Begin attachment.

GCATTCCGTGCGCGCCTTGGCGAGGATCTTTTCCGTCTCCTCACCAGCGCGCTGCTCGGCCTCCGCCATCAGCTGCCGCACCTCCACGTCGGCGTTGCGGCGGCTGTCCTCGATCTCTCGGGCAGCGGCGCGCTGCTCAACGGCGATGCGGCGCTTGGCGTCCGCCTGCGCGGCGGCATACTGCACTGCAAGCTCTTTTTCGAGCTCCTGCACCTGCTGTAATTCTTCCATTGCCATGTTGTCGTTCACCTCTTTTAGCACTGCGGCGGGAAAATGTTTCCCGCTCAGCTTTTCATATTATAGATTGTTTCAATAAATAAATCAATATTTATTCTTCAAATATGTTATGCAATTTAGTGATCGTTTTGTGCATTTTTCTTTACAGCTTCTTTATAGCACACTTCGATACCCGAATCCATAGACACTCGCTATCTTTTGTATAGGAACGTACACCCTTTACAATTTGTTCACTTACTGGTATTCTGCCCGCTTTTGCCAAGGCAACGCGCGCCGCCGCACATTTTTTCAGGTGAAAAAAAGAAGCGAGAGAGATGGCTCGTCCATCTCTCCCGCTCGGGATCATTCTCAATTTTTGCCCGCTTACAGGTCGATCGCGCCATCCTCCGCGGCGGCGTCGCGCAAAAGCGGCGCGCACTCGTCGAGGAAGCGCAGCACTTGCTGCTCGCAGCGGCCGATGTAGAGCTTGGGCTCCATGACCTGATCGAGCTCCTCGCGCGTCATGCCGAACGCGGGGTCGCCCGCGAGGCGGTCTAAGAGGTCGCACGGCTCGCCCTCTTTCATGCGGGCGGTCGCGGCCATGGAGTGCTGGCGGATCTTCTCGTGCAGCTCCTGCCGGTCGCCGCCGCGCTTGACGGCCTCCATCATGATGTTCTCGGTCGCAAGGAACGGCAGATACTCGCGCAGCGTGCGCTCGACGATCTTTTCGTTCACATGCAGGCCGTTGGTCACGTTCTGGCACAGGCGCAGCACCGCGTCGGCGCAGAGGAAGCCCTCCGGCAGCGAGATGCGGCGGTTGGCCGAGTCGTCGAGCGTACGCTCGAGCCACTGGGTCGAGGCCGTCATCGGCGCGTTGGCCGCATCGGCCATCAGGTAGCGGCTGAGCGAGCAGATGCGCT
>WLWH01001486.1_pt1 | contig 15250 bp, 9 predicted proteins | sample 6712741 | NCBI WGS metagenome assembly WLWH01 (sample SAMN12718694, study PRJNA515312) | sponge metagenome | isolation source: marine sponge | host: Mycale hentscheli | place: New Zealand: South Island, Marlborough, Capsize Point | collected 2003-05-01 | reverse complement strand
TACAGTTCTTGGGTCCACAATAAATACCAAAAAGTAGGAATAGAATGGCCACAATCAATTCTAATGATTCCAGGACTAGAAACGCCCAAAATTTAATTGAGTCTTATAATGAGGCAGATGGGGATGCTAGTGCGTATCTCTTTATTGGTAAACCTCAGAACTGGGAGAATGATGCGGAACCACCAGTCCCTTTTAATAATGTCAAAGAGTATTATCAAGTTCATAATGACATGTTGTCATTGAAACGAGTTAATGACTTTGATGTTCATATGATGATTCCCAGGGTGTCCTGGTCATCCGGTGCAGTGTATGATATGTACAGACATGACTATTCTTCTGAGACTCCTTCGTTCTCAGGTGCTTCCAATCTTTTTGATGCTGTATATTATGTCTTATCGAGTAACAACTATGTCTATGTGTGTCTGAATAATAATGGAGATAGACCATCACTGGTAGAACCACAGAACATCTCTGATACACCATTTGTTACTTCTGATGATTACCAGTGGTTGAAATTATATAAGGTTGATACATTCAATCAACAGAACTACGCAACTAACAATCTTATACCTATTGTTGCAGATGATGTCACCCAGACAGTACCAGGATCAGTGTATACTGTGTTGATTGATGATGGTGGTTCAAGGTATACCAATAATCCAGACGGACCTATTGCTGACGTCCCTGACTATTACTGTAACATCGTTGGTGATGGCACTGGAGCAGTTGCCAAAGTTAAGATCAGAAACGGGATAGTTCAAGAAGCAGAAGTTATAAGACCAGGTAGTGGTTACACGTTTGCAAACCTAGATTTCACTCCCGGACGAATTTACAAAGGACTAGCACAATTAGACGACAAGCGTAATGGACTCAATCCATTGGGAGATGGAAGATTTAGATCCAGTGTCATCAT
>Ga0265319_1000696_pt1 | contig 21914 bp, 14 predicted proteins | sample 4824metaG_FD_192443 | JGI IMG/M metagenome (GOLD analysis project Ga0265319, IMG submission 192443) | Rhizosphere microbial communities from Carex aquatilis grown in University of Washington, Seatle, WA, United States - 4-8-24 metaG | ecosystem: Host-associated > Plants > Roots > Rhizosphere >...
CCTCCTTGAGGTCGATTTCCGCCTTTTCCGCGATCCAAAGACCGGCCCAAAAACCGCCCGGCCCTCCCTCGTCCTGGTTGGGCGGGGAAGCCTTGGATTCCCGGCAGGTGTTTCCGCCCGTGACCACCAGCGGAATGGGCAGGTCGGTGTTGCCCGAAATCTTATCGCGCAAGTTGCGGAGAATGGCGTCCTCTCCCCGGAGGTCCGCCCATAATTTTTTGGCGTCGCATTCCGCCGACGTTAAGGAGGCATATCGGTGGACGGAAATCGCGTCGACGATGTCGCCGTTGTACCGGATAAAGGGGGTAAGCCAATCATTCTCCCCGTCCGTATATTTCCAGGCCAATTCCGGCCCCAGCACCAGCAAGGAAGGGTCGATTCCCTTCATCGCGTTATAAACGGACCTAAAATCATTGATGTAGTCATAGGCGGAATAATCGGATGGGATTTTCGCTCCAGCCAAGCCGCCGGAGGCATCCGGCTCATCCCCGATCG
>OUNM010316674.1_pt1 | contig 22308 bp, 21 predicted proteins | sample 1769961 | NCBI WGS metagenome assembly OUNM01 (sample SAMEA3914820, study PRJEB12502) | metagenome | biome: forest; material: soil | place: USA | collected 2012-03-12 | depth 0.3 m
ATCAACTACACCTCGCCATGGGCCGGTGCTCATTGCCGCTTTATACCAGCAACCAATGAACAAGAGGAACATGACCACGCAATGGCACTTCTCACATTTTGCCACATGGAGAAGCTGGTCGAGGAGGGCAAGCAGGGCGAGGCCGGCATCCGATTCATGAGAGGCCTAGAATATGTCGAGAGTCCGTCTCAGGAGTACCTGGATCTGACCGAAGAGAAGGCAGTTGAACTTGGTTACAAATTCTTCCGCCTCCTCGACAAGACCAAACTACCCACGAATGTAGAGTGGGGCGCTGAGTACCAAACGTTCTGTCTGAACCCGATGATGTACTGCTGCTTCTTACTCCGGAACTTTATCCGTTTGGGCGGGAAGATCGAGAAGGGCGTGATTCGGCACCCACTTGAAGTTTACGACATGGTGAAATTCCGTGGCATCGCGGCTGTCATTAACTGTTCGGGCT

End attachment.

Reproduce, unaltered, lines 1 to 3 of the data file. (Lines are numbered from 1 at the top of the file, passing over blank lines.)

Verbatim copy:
GCATTCCGTGCGCGCCTTGGCGAGGATCTTTTCCGTCTCCTCACCAGCGCGCTGCTCGGCCTCCGCCATCAGCTGCCGCACCTCCACGTCGGCGTTGCGGCGGCTGTCCTCGATCTCTCGGGCAGCGGCGCGCTGCTCAACGGCGATGCGGCGCTTGGCGTCCGCCTGCGCGGCGGCATACTGCACTGCAAGCTCTTTTTCGAGCTCCTGCACCTGCTGTAATTCTTCCATTGCCATGTTGTCGTTCACCTCTTTTAGCACTGCGGCGGGAAAATGTTTCCCGCTCAGCTTTTCATATTATAGATTGTTTCAATAAATAAATCAATATTTATTCTTCAAATATGTTATGCAATTTAGTGATCGTTTTGTGCATTTTTCTTTACAGCTTCTTTATAGCACACTTCGATACCCGAATCCATAGACACTCGCTATCTTTTGTATAGGAACGTACACCCTTTACAATTTGTTCACTTACTGGTATTCTGCCCGCTTTTGCCAAGGCAACGCGCGCCGCCGCACATTTTTTCAGGTGAAAAAAAGAAGCGAGAGAGATGGCTCGTCCATCTCTCCCGCTCGGGATCATTCTCAATTTTTGCCCGCTTACAGGTCGATCGCGCCATCCTCCGCGGCGGCGTCGCGCAAAAGCGGCGCGCACTCGTCGAGGAAGCGCAGCACTTGCTGCTCGCAGCGGCCGATGTAGAGCTTGGGCTCCATGACCTGATCGAGCTCCTCGCGCGTCATGCCGAACGCGGGGTCGCCCGCGAGGCGGTCTAAGAGGTCGCACGGCTCGCCCTCTTTCATGCGGGCGGTCGCGGCCATGGAGTGCTGGCGGATCTTCTCGTGCAGCTCCTGCCGGTCGCCGCCGCGCTTGACGGCCTCCATCATGATGTTCTCGGTCGCAAGGAACGGCAGATACTCGCGCAGCGTGCGCTCGACGATCTTTTCGTTCACATGCAGGCCGTTGGTCACGTTCTGGCACAGGCGCAGCACCGCGTCGGCGCAGAGGAAGCCCTCCGGCAGCGAGATGCGGCGGTTGGCCGAGTCGTCGAGCGTACGCTCGAGCCACTGGGTCGAGGCCGTCATCGGCGCGTTGGCCGCATCGGCCATCAGGTAGCGGCTGAGCGAGCAGATGCGCT
>WLWH01001486.1_pt1 | contig 15250 bp, 9 predicted proteins | sample 6712741 | NCBI WGS metagenome assembly WLWH01 (sample SAMN12718694, study PRJNA515312) | sponge metagenome | isolation source: marine sponge | host: Mycale hentscheli | place: New Zealand: South Island, Marlborough, Capsize Point | collected 2003-05-01 | reverse complement strand
TACAGTTCTTGGGTCCACAATAAATACCAAAAAGTAGGAATAGAATGGCCACAATCAATTCTAATGATTCCAGGACTAGAAACGCCCAAAATTTAATTGAGTCTTATAATGAGGCAGATGGGGATGCTAGTGCGTATCTCTTTATTGGTAAACCTCAGAACTGGGAGAATGATGCGGAACCACCAGTCCCTTTTAATAATGTCAAAGAGTATTATCAAGTTCATAATGACATGTTGTCATTGAAACGAGTTAATGACTTTGATGTTCATATGATGATTCCCAGGGTGTCCTGGTCATCCGGTGCAGTGTATGATATGTACAGACATGACTATTCTTCTGAGACTCCTTCGTTCTCAGGTGCTTCCAATCTTTTTGATGCTGTATATTATGTCTTATCGAGTAACAACTATGTCTATGTGTGTCTGAATAATAATGGAGATAGACCATCACTGGTAGAACCACAGAACATCTCTGATACACCATTTGTTACTTCTGATGATTACCAGTGGTTGAAATTATATAAGGTTGATACATTCAATCAACAGAACTACGCAACTAACAATCTTATACCTATTGTTGCAGATGATGTCACCCAGACAGTACCAGGATCAGTGTATACTGTGTTGATTGATGATGGTGGTTCAAGGTATACCAATAATCCAGACGGACCTATTGCTGACGTCCCTGACTATTACTGTAACATCGTTGGTGATGGCACTGGAGCAGTTGCCAAAGTTAAGATCAGAAACGGGATAGTTCAAGAAGCAGAAGTTATAAGACCAGGTAGTGGTTACACGTTTGCAAACCTAGATTTCACTCCCGGACGAATTTACAAAGGACTAGCACAATTAGACGACAAGCGTAATGGACTCAATCCATTGGGAGATGGAAGATTTAGATCCAGTGTCATCAT